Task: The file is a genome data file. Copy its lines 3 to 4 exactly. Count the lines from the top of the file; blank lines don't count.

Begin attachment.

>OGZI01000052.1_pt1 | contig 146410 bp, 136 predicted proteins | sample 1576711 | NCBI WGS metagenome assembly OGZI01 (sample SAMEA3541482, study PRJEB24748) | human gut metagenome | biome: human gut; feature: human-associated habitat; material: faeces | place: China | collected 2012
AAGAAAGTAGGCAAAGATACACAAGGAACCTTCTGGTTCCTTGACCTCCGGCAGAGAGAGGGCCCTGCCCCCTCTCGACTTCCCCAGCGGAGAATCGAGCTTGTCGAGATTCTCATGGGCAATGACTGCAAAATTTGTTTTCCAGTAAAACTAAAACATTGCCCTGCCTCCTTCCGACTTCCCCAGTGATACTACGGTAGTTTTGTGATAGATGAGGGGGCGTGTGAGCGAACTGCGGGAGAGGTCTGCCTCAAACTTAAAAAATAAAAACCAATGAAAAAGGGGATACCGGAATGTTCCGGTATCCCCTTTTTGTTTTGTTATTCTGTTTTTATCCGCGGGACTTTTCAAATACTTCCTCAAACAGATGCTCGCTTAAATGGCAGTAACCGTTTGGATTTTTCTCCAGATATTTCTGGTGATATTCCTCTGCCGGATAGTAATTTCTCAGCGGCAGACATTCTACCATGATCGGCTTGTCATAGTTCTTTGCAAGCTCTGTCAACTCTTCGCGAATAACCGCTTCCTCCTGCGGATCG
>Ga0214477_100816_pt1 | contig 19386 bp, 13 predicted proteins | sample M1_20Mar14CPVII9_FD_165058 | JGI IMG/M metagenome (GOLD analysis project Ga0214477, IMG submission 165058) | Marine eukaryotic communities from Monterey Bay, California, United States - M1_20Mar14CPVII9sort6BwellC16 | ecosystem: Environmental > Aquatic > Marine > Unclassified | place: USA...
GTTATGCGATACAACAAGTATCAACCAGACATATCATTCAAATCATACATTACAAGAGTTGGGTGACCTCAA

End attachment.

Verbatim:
>Ga0214477_100816_pt1 | contig 19386 bp, 13 predicted proteins | sample M1_20Mar14CPVII9_FD_165058 | JGI IMG/M metagenome (GOLD analysis project Ga0214477, IMG submission 165058) | Marine eukaryotic communities from Monterey Bay, California, United States - M1_20Mar14CPVII9sort6BwellC16 | ecosystem: Environmental > Aquatic > Marine > Unclassified | place: USA...
GTTATGCGATACAACAAGTATCAACCAGACATATCATTCAAATCATACATTACAAGAGTTGGGTGACCTCAA